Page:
"Yes, very fortunate, indeed." Jared got to his feet. "You will receive your payment through Graves this afternoon, as we arranged. Thank you for your services."
"Anytime, m'lord," Fox took another swallow of his ale. "As I told Graves, I'm always available."
Jared strode out of the tavern and stood for a moment on the sidewalk. He started to hail a hackney and then changed his mind. He needed to think about what he had just learned.
He walked slowly with no particular direction in mind. He was vaguely aware of the taverns and coffeehouses he passed. Even at this hour they were filled with the usual assortment of laborers, sailors, pickpockets, whores, and thieves.
A part of Jared's attention remained on his surroundings as it always did. The weight of his dagger rested comfortably against his ribs.
As he walked, he sorted through the facts that he had learned. Now he knew the motive behind the embezzlement scheme but it did not make matters easier.
The time had come to confront the person who had betrayed his trust but Jared was in no rush to do so. He did not, after all, have very many friends.
The man with the knife emerged from the alley with virtually no sound. It was his shadow that Jared saw first. The dark shape of it flickered briefly on the brick wall as he launched himself forward.
The instant of warning was just barely enough. Jared threw himself to the side. His assailant's blade sliced through thin air instead of flesh.
The man whirled about, dancing nimbly to catch his balance and then he struck out a second time.
Jared was ready for him. He raised his arm to block the knife thrust and simultaneously slipped his dagger out of its sheath. Sunlight glinted on the good Spanish steel.
The attacker sucked air between his teeth. "No one said anythin' about you havin' a blade o' yer own."
Jared did not bother to answer. He circled his opponent, aware that the man's eyes were riveted on the dagger. When he was certain the villain's whole attention was focused on the blade, he lashed out with one booted foot.
The blow connected with the man's thigh. He howled in pain and rage and flailed wildly in an effort to catch his balance. Jared feinted with the knife and the man jerked backward, toppled, and fell to the pavement.
Jared kicked the knife out of the man's hand and leaned down to put the tip of his own blade against his victim's throat.
"Who hired you?" Jared asked.
"I don't know." The man stared at the hilt of the dagger. "It was just a business arrangement made through me usual arranger. I never saw the cove what paid me."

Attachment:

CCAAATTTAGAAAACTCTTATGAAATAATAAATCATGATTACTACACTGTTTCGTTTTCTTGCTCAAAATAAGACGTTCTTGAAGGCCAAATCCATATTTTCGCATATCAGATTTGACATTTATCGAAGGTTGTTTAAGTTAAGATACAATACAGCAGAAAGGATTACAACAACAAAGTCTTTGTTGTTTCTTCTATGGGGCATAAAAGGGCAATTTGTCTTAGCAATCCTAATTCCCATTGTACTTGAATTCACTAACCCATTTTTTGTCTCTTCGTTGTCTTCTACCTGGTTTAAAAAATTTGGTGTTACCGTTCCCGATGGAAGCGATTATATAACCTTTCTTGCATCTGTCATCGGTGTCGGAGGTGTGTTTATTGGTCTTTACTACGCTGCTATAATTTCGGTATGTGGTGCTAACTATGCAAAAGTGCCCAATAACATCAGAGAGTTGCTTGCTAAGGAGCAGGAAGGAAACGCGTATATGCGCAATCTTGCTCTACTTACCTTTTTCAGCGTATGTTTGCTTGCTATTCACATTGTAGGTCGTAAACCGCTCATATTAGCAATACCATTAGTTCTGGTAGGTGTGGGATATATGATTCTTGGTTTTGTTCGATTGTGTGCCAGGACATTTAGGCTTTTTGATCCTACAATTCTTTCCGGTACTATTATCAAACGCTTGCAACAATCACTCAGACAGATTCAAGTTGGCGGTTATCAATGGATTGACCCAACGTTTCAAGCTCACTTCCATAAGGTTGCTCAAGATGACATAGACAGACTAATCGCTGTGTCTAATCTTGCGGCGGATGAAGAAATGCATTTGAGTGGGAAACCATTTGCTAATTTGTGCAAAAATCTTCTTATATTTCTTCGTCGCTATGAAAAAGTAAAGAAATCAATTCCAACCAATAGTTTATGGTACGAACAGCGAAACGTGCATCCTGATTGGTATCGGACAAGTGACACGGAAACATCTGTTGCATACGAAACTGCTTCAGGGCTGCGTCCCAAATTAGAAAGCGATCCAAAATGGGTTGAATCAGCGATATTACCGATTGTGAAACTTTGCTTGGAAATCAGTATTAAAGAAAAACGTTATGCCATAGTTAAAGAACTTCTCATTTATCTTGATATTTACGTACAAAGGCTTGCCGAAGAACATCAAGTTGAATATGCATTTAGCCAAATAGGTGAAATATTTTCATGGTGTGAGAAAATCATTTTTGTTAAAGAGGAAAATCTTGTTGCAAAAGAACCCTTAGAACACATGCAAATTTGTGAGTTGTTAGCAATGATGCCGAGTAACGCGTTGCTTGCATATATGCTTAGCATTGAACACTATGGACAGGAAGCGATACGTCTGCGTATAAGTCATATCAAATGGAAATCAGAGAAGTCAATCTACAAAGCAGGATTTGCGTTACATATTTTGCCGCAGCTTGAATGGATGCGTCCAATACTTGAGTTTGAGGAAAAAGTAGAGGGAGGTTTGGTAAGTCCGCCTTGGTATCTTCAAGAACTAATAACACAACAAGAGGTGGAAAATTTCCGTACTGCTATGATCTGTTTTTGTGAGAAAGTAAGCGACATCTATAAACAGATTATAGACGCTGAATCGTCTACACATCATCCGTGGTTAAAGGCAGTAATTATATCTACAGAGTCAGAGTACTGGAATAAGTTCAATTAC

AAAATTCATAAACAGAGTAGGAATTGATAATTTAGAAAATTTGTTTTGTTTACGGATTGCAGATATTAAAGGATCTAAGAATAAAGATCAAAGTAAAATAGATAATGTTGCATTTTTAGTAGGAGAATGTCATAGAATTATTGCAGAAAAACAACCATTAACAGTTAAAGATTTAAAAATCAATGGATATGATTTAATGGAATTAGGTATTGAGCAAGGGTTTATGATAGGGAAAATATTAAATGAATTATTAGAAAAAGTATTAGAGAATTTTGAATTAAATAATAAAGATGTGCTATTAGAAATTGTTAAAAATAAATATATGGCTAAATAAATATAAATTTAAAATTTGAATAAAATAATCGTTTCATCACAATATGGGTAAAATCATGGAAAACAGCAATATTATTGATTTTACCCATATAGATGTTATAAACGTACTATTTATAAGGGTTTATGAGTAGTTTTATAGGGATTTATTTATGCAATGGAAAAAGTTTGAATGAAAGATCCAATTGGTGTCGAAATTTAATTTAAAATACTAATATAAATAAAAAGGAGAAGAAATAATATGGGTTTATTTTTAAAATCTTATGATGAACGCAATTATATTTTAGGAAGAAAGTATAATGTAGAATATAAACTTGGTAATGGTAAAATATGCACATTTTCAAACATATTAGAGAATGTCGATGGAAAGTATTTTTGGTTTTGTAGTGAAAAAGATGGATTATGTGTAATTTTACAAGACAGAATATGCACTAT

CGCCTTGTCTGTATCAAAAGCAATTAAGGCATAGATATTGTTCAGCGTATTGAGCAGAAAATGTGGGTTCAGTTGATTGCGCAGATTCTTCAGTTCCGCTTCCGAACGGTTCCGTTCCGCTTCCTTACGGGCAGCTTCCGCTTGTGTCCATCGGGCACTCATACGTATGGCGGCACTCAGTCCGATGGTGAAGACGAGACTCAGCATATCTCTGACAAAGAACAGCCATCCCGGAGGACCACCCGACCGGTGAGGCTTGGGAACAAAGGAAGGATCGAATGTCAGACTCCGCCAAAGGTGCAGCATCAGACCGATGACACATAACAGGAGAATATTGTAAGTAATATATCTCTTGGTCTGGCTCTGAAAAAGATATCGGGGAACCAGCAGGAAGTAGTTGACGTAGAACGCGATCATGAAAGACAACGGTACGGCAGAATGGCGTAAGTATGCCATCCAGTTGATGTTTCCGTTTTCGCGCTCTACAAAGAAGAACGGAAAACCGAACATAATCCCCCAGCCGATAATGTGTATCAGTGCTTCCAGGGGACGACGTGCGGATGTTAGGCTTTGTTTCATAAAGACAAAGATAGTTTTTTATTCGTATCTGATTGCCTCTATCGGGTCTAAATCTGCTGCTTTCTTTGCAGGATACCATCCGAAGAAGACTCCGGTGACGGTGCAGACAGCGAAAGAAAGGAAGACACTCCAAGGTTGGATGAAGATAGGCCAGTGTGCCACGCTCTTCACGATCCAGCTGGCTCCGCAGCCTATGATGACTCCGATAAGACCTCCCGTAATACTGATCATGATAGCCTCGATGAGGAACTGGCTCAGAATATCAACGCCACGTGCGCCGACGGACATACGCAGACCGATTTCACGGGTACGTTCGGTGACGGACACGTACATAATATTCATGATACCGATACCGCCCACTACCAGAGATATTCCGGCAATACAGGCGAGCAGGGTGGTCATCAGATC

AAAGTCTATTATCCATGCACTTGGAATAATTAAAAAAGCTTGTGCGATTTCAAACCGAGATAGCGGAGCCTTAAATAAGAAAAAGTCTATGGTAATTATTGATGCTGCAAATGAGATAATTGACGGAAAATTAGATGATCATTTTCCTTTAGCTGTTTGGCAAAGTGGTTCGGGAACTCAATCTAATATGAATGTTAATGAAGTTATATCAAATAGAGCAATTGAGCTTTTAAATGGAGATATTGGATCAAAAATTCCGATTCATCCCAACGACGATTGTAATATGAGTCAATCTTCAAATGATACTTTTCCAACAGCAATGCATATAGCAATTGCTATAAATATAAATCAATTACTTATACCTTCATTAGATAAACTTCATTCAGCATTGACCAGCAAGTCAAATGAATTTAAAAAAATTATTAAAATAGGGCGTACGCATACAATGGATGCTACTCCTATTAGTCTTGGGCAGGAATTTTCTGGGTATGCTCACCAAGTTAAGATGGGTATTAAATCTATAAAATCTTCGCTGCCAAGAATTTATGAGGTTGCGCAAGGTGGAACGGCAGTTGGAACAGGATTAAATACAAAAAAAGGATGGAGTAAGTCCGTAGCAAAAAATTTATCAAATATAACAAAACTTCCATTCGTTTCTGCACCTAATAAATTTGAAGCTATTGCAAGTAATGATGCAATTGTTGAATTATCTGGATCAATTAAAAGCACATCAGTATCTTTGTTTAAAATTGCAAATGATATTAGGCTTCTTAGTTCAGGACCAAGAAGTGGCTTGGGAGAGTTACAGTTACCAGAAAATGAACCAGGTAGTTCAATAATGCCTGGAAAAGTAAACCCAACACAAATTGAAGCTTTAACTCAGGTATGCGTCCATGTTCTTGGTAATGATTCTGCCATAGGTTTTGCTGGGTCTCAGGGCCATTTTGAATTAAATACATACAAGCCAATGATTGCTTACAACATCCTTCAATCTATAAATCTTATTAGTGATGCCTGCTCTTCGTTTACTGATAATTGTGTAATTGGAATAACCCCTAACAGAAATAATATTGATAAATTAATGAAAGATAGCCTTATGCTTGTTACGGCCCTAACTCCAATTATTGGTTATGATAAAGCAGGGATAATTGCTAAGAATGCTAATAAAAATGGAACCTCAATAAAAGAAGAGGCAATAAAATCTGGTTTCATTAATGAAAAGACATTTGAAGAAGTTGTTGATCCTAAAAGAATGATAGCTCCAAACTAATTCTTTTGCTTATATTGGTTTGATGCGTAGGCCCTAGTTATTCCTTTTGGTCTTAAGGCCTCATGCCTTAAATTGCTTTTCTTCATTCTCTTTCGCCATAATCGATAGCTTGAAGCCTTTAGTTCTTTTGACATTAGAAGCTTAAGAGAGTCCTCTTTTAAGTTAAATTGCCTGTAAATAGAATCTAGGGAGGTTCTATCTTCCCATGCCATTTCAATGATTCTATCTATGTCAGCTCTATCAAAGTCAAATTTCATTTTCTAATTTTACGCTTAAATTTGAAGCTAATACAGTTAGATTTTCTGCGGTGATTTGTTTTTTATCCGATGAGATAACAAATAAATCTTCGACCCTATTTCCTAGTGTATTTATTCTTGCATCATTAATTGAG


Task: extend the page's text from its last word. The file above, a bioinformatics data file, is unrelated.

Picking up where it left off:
Jared straightened in disgust and resheathed the dagger. "Get out of here."
The man needed no second bidding. He scrambled to his feet and started to reach for his own blade which lay on the cobbles.
"Leave it," Jared ordered softly.
"Aye, sir. Whatever you say, sir. More where that one came from."
The villain ran off down the street. A moment later he disappeared into a narrow lane between two massive warehouses.
Jared looked down at the blade that his attacker had left behind.
No, he thought, there was no point in putting off the inevitable confrontation any longer.
An hour later Jared went up the steps of the premises that Felix Hartwell had occupied for nearly ten years. A sense of weary sadness pervaded him as he opened the door and walked into the small outer room. He was not altogether certain what one said at a time like this.
Finding the proper words proved unnecessary. When Jared opened the door of the inner office he discovered that he was too late.
Felix was gone.
A letter lay on top of the desk. It was addressed to Jared and had obviously been scrawled in a great rush.
I now realize that you know everything. It was only a matter of time. You were always so bloody clever. You may have a few questions. The least I can do is answer them.
I was the one who let word slip about your presence here in town and about the odd arrangement you had with Miss Wingfield. I hoped that once you were discovered, you would make haste back to the country. It was worrisome to have you in the vicinity, Chillhurst.
But you chose to stay in London and I decided to see if I could use one of your charges to gain the money I needed. I would have you know that I meant no harm to the boy. I merely intended to hold him for ransom. But you foiled me once again. So damn clever.
You will no doubt seek justice because that is your way but I trust that you will not find me before I leave England. I have had everything in readiness for months because I knew this day might come.
I regret everything. I never intended for matters to go this far. My only excuse is that I had no choice.
P.S. I know you will not believe this, but I am rather glad you survived this afternoon. It was the action of a desperate man and I regretted it as soon as I had given the order. At least I will not have your death on my conscience.
Jared crumpled the note in his fist. "Felix, why in God's name did you not ask me for help? We were friends."
He stood gazing at the surface of Felix's orderly desk for a long while before he turned and walked back out onto the street.
At that moment Jared wanted only to talk to Olympia. She would understand.